Know what the market has to offer

  • It may seem obvious, but the best line of defense for holding gross on a used car is a competitive price. Set the sticker too low and people will think something is wrong with the car; place it too high and shoppers perceive your store as unwilling to negotiate. Look for direction from what the marketplace says the car is worth.
  • Unlike new cars, used cars are unique; condition, mileage and equipment packages vary. If customers aren’t aware of these distinctions, they may try to get you to lower your price based on a similar vehicle they saw at another store. Itemizing the differences — and explaining the value of each — should allow you to retain your original price.

Give the “best price” at the best time

  • Consumers will frequently ask you for the car’s “best price” before stopping by your store to look at the vehicle and take a test drive. While it’s OK to discuss price over the phone, avoid the temptation — unless the customer insists — to disclose this information in an email. The last thing you want to do at this point is give the customer a license to shop at another dealership. Instead, provide the MSRP and tell the shopper you’ll call soon to discuss details of the deal. Remember: While the customer’s objective is to lock in the best deal possible, your goal is to schedule the appointment. Once you get the person to the store, the odds shift in your favor. Even in the internet age, the appointment remains paramount to closing the sale. One final note: Before providing customers with a best price, lock them down on the car that they truly intend to buy. Otherwise, you might find yourself providing this information on several vehicles, a process that will waste your time and aggravate your sales manager.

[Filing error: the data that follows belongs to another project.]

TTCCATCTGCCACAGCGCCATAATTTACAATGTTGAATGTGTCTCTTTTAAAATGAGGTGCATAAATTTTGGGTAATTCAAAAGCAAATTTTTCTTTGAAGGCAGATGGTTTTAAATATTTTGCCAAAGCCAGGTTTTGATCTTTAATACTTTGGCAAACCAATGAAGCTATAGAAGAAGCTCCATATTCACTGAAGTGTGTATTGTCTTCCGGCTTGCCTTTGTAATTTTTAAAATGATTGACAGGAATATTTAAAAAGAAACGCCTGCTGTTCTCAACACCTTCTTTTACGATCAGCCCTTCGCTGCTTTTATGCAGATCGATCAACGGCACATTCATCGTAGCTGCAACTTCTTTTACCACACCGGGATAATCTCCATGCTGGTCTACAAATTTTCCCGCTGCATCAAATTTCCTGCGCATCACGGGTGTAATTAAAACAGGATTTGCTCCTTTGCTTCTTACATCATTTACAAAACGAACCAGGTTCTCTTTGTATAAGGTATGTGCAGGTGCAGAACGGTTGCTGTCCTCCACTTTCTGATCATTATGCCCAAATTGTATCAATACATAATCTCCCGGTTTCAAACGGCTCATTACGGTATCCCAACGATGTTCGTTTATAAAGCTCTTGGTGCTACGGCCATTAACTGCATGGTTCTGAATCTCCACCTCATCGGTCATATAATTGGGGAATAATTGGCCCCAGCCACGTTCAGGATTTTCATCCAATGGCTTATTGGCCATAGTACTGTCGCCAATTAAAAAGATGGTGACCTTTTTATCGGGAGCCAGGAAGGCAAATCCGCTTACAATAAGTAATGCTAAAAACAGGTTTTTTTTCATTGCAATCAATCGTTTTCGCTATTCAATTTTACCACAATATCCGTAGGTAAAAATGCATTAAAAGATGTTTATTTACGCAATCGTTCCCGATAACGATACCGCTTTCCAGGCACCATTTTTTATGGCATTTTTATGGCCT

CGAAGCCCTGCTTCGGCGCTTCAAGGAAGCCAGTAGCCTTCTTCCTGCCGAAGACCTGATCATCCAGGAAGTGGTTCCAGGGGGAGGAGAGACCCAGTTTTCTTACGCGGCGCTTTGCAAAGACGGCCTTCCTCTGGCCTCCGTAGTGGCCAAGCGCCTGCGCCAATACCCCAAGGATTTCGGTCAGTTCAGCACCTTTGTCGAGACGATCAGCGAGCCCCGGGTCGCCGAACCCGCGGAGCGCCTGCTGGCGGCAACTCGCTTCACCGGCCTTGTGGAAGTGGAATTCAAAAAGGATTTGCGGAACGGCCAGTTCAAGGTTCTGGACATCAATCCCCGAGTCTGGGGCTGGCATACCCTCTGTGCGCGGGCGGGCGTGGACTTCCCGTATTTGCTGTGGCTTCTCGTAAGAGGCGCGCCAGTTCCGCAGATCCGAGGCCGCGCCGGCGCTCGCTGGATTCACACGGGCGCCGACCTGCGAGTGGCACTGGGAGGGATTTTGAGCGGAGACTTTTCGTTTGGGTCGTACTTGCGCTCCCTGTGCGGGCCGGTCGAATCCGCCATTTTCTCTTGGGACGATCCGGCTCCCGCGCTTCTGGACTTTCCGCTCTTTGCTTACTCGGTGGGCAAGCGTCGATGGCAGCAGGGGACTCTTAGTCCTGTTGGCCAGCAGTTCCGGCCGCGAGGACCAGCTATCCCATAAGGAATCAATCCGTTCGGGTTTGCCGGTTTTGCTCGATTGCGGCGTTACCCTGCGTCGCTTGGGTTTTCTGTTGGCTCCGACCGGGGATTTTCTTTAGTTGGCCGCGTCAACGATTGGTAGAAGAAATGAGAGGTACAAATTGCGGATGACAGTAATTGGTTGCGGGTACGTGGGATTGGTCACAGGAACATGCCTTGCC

Maintain control of the sale

  • When negotiating with a customer in your store or over the phone, avoid the trap of what you think — or what the shopper wants you to think — other dealers are doing. Whether it’s a lower selling price, lower interest rate or upgraded service package, unless the customer has the offer in writing, it’s probably not happening. Don’t let the customer sell you.

Take a drive in the customer’s wheels

  • Another ingredient that will factor into the negotiation process is the car buyer’s trade. Rather than directly asking if the customer has a trade-in, you might say: “Will you be replacing your current vehicle?” Not only are you likely to get a more honest answer, but you also frame a conversation around what the buyer considers important. Follow-up questions such as “What do you like about this vehicle?” allow you to uncover the customer’s “hot buttons” and sell the value of the car at a price that is fair and maintains your gross.

While the internet brings greater transparency to pricing and the car-buying process than ever before, it’s important to remember that you’re in control of the negotiation process. You’ve researched the marketplace and counseled the customer in identifying an appropriate car. Armed with this confidence and knowledge, you’ve positioned yourself to sell the value and features of the vehicle and the credibility of your dealership. Employ these tried-and-true negotiation strategies in closing the deal, and the odds are in your favor that you’ll maintain the profitability you deserve while giving the customer a fair deal.